(original translation)
Original Mishnaic Hebrew
MoralityAudacity will reach unprecedented heights 

חוצפא יסגא


EconomicsPrices will rise 

יוקר יאמיר


Socio-economic gapWine will be expensive despite bountiful grape crops 

הגפן תתן פריה והיין ביוקר


Leadership vacuumGovernment will turn to heresy and no reproof will be available 

מלכות תהפך למינות ואין תוכחת


Gender issuesProstitution will be widespread 

בית וועד יהיה לזנות


Mideast warSyria will be destroyed 

הגליל יחרב הגבלן ישום


RefugeesResidents of borders will move from place to place with no solution 

אנשי הגבול יסובבו מעיר לעיר ולא יחוננו


Cultural degradationWisdom of authors will spoil 

חכמות סופרים תסרח


Moral equivalenceSin fearers will be disrespected 

יראי חטא ימאסו


Media news breakdownTruth will be absent 

האמת תהא נעדרת


Family unit collapseChildren will not respect their elders and older family members 

נערים פני זקנים ילבינו

זקנים יעמדו מפני קטנים

בן מנוול אב

בת קמה באמה

כלה בחמותה


Generation gapA person’s worst enemies will be his own family 

אויבי איש אנשי ביתו


Hubris, esp in social mediaThe characteristics of the generation will be those of a dog 

פני הדור כפני הכלב


Crash of Judeo-Christian traditionSons will not have shame in front of their Father 

הבן אינו מתבייש מאביו



This text is quite startling, not only because it lists societal issues like a report of the United Nations in spite of its being authored over 1800 years ago, but that its preamble dares categorize these issues as a prophecy for our age specifically!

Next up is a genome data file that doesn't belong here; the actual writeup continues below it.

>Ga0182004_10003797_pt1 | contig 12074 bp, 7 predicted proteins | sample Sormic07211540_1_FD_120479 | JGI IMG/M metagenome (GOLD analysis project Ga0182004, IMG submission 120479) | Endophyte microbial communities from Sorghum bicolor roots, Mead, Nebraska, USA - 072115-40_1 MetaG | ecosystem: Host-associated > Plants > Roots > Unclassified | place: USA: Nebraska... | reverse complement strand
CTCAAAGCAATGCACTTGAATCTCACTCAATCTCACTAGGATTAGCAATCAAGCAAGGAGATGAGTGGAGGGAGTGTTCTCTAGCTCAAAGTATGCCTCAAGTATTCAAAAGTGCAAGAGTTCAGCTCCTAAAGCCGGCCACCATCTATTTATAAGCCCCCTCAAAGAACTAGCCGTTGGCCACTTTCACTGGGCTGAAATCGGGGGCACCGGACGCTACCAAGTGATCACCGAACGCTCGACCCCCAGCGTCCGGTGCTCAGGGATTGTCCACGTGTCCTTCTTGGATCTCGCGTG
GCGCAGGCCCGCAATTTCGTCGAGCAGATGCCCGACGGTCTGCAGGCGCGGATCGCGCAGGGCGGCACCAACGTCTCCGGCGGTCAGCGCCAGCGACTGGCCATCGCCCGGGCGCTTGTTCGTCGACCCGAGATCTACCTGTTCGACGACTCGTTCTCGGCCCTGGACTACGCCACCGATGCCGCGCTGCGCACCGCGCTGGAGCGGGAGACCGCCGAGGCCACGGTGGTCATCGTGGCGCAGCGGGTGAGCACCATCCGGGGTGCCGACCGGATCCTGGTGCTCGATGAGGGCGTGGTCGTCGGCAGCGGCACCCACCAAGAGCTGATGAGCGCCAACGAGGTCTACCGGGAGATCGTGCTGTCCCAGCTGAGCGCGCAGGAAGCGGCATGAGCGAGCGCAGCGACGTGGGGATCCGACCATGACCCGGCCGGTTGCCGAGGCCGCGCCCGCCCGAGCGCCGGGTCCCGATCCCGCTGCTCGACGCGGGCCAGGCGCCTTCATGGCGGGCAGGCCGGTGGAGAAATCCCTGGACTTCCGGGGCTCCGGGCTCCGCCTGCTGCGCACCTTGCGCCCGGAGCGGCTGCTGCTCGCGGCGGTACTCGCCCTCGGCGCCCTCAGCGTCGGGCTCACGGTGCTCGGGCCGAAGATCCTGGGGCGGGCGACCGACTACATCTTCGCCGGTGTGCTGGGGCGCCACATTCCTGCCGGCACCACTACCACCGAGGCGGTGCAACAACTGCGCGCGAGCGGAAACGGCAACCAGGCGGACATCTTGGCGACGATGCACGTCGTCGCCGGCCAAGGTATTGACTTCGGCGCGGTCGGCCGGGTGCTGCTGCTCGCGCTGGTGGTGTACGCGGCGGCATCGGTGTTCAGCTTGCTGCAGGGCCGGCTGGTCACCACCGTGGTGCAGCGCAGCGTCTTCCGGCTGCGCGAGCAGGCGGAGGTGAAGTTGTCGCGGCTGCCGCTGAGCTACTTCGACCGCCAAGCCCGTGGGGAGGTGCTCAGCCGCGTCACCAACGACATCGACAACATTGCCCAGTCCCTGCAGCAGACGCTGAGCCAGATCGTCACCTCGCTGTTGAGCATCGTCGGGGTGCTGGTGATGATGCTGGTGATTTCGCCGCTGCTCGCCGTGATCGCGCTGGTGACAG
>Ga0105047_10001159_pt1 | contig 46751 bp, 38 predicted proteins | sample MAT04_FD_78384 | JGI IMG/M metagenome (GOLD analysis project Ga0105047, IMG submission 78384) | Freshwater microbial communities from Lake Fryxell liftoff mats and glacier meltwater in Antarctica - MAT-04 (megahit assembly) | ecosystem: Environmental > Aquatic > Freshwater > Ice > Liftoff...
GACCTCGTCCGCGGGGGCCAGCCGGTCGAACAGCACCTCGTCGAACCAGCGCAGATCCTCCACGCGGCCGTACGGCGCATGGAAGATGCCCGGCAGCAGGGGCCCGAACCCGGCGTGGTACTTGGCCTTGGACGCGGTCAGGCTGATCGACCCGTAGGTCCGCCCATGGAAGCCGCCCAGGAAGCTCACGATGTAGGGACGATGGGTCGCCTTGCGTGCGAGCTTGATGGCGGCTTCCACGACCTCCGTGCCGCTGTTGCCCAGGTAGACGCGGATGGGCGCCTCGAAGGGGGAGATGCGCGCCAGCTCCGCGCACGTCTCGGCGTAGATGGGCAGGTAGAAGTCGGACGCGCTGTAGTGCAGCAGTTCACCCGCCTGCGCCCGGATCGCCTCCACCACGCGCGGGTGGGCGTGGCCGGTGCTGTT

The Mishnah’s Aramaic two-word introduction, be-ik’veta d’meshicha, literally “In the footsteps of the Messiah,” is a well known phrase applied almost universally to our era, and refers to the historical period immediately prior to the advent of the Messianic age.

The editors of this Mishnah proposed a holistic solution in its summation that would probably be received with derision in criminology and social science faculties today:

“And who do we have to lean on? Our Father in heaven.”

I would posit that the initial understanding of this rabbinic prescription—basically, pray to God—is anachronistic. During the long years of the Jewish exile, when the Jewish People were subject to the rage of murderous gentile mobs and even anti-Semitic governments, they were busy surviving and used the only weapon available to them, their faith in God. This phrase “we have no one to depend on but God” helped the Jews weather the incessant violence aimed at them by encouraging them to accept that they have no way to defend themselves but prayer. “The Jewish People’s only strength is in its mouth (i.e., its ability to pray)” (Midrash Tanchuma Beshalach 9).